Comment: Let my people play!

This kind of nonsensical rule would be more discouraging if the Stars weren’t taking it as well as they have.

boys basketball team at the Robert M. Beren Academy 390 (photo credit: Samantha Steinberg)
boys basketball team at the Robert M. Beren Academy 390
(photo credit: Samantha Steinberg)
I must admit that Linsanity spoke to me far more than I had anticipated. A die-hard West coast sports fan like myself is generally hard-pressed to root for anything positive in the New York sports scene, but Jeremy Lin’s story was an exception.
Watching the ever-swelling pride of the Asian- American community with each outstanding performance rang true to me as an American-born Jew.
While I, of course, encountered a similar emotional experience with Omri Casspi, the first Israeli to ever play in the NBA, my real Jeremy-Lin-like moments were in high school basketball.
I went to YULA (Yeshiva University high schools of Los Angeles) and we were a basketball school.
While Jewish New York high schools played in ‘The Yeshiva League’ we were going up against California’s best, including a number of future NCAA Division I athletes.
For me, playing in a non-Jewish state-wide pool was a tremendous experience and a source of pride.
I fondly remember excitedly checking the LA Times every week to see our best player’s names on the state scoring leader list. For an 18-year-old Jewish boy growing up in love with sports, this was an exhilarating time and I truly believe I learned a lot in the ways of self-worth and inclusion by our school’s full participation and success in the league.
This is why the story of the Robert M. Beren Academy Stars is so disheartening.
Beren Academy is an Orthodox Jewish high school in Houston, Texas whose basketball team won its regional championship to advance to the state semifinals this weekend in Dallas. However, the Stars will not be making the trip.
Their semifinal game was scheduled for 9 p.m.
Friday night, smack in the middle of Shabbat.
The school has made a number of appeals to the Texas Association of Private and Parochial Schools (TAPPS), the organization in charge of the tournament.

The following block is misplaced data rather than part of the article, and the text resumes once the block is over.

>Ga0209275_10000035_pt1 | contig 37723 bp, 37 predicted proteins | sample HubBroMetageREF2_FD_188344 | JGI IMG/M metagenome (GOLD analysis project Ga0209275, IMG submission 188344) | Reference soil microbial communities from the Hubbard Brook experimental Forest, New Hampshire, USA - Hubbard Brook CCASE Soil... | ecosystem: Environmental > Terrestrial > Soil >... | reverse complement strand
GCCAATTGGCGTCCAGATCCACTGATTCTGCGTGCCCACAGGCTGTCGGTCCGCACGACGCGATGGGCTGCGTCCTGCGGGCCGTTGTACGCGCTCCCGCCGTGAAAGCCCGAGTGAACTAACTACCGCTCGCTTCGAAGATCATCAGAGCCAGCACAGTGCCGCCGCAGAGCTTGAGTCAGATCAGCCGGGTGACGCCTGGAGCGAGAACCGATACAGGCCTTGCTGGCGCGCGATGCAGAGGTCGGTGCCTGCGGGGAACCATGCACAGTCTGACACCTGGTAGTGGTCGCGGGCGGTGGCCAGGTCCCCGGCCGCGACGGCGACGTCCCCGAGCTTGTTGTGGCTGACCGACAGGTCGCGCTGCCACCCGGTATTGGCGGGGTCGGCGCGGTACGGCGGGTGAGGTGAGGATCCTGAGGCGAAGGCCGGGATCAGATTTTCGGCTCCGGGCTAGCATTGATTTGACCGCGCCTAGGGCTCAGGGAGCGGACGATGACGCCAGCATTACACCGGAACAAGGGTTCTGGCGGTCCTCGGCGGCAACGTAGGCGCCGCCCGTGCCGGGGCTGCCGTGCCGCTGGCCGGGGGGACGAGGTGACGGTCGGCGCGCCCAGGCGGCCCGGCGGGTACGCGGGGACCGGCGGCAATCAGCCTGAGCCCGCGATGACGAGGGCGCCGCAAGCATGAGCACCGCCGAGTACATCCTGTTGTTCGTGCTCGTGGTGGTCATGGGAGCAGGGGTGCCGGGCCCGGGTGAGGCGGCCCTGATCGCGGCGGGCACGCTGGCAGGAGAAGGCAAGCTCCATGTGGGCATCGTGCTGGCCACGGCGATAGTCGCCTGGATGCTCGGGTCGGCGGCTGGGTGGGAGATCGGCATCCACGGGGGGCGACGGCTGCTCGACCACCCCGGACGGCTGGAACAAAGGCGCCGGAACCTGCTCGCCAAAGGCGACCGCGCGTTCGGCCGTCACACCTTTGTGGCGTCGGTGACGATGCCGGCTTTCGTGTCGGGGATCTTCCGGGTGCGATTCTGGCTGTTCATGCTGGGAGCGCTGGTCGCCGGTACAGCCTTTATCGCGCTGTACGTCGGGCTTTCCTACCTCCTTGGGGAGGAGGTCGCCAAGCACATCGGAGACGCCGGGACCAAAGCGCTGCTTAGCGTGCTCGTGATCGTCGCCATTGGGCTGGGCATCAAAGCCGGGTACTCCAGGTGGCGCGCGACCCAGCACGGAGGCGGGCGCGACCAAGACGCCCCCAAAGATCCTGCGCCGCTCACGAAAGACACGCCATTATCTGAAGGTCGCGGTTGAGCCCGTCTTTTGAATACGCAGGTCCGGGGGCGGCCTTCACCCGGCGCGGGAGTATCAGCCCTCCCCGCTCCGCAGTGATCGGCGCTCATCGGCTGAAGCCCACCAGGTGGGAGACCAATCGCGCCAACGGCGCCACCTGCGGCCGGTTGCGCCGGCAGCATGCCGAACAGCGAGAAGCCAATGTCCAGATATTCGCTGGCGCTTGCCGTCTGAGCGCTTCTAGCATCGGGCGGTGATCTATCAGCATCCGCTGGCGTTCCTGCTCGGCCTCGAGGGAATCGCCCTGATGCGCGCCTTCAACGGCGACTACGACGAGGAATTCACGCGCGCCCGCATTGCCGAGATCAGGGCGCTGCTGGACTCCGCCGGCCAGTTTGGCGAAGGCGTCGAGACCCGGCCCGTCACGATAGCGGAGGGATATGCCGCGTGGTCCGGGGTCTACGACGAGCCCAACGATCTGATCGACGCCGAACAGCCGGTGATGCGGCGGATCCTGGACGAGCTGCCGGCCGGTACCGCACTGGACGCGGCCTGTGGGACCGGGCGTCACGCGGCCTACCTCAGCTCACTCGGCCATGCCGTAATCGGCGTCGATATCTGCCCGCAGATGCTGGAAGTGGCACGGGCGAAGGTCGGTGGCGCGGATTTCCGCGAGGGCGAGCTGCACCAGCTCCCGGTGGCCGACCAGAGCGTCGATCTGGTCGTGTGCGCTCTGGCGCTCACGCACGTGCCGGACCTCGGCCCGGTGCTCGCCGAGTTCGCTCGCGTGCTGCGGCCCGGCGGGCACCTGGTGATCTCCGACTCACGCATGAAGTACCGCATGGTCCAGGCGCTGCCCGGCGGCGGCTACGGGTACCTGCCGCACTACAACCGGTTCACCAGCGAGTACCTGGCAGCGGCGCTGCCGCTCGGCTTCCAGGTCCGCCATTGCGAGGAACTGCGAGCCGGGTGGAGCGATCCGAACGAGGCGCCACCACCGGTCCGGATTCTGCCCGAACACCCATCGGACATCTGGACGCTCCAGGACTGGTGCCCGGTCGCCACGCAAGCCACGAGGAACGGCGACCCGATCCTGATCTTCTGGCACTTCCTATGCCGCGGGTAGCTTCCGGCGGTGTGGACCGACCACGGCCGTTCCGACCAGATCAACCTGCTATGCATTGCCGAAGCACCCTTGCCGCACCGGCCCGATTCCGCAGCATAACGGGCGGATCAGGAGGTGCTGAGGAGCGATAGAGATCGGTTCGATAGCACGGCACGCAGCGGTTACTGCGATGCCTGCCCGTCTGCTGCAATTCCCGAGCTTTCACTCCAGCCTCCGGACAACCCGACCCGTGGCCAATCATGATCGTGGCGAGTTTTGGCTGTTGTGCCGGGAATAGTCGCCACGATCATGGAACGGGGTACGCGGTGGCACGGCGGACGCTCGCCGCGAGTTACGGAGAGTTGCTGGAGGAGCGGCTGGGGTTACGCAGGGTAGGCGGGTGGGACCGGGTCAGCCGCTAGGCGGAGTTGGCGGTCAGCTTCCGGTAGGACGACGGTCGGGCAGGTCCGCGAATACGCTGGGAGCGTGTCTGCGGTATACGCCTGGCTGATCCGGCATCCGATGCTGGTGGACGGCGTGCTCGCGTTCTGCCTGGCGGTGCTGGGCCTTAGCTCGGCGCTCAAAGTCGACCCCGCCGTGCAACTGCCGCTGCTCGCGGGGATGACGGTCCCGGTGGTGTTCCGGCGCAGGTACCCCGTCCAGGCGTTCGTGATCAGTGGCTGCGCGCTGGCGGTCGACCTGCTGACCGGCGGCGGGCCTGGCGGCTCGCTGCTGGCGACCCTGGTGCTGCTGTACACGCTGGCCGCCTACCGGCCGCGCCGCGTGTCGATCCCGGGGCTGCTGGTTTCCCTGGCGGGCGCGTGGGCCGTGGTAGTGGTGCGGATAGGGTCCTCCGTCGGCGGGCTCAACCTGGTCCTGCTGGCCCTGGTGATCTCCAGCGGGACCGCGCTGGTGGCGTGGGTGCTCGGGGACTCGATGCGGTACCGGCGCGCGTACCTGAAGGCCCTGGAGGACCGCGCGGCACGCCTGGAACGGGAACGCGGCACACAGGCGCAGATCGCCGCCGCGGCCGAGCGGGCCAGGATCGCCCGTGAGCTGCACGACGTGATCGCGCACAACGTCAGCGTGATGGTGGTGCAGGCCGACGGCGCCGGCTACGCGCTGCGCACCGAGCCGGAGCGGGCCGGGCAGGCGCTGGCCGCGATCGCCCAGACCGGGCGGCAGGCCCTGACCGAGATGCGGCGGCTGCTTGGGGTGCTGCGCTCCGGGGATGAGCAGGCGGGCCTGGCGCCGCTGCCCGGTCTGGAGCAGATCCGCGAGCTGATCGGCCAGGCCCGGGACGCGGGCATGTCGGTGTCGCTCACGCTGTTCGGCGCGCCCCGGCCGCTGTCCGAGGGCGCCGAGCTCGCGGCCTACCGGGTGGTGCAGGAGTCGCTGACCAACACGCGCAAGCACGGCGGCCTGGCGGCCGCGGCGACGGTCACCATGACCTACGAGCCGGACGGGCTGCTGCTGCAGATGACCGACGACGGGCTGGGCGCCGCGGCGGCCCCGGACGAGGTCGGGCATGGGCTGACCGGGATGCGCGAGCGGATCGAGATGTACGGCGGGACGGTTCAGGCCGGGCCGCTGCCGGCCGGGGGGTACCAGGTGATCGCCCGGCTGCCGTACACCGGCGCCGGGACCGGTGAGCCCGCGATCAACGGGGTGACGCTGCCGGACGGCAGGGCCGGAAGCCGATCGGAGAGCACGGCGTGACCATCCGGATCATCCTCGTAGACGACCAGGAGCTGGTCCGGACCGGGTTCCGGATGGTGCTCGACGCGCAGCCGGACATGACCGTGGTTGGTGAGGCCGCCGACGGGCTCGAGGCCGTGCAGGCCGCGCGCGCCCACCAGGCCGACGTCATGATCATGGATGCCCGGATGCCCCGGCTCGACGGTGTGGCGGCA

Since TAPPS denied their appeal, Beren has received a shocking amount of national media attention. The story has been covered by ESPN, ABC News, and even spoken about by former Houston Rockets head coach and current ‘NBA on ABC’ analyst Jeff Van Gundy.
However, all the attention was to no avail, with TAPPS sustaining their appeal and replacing Beren with the team they had just defeated to compete in the final four.
I spoke to Beren senior Ahron Guttman after what will most likely be the team’s final practice of the season, and for Ahron, the last of his high school career.
“As a team we are sad that we weren’t able to play,” Guttman said. “We feel like we could have done very well. But we spoke to our coach and he told us how extremely proud he is of us for this season, on and off the court.”
While I, too, feel that the Stars have a tremendous amount to be proud of, I am not willing to let TAPPS off that easy.
Never mind that they had recently changed the scheduling of a game for a school of Seventh Day Adventists, who observe the same Sabbath as Jews.
What truly troubles me is the essence of high school sports being mired under the guise of procedure and policy.
High school athletics, as I see it, is a fantastic medium for kids of all cultures to come together in the name of healthy competition and character development. While its governing bodies must of course adhere to a set of rules, no rules should be so important as to overshadow this greater mission.
A bewildered TAPPS director Edd Burleson exclaimed to The Washingtonian “Why should we allow one or two or three schools to dictate what 120 other schools do?” The real question that should be asked is why shouldn’t these two or three schools be afforded this unique experience simply due to their religious beliefs, especially if the rectification of the problem is of minimal effort? If the game is moved to Saturday night, who loses? In fact, Beren’s would-be opponents had already agreed to push the game off a day.
This appears to be a tragic, and far too common, example of letting procedure get the best of common sense, a bureaucratic sentiment that has no place high school athletics.
This kind of nonsensical rule would be more discouraging if the Stars weren’t taking it as well as they have.
It is encouraging to me that while I feel TAPPS has denied the Stars players what could have been a wonderful learning experience, they are not leaving the situation without a little wisdom.
“Basketball is important, clearly everyone on the team feels that way, we practice every day of the week, it’s a huge part of our life,” an introspective Guttman explained, “but in the end our religion is what we are really about.
“There is nothing that can get in the way of that, that’s who we are, that’s what we believe in.”
So while the Asian community continues to go ‘Linsane’ I must say that I am a bit ‘Star struck’ (I hope that catches on).
I was inspired to hear Ahron reflect that “part of this for us as a team is character building, just knowing who we are.” Despite TAPPS efforts, the Stars seem to have taken the true value from high school athletics, facing adversity and overcoming it to help define who they are as a young adults heading into the real world.
So while we may not be able to gush over our Jewish brothers claiming a state championship, we can still hold out heads high thanks to the mature and principled response of the Beren players, coaches, and school faculty.
I have a feeling this will be a special Shabbat they all remember for the rest of their lives.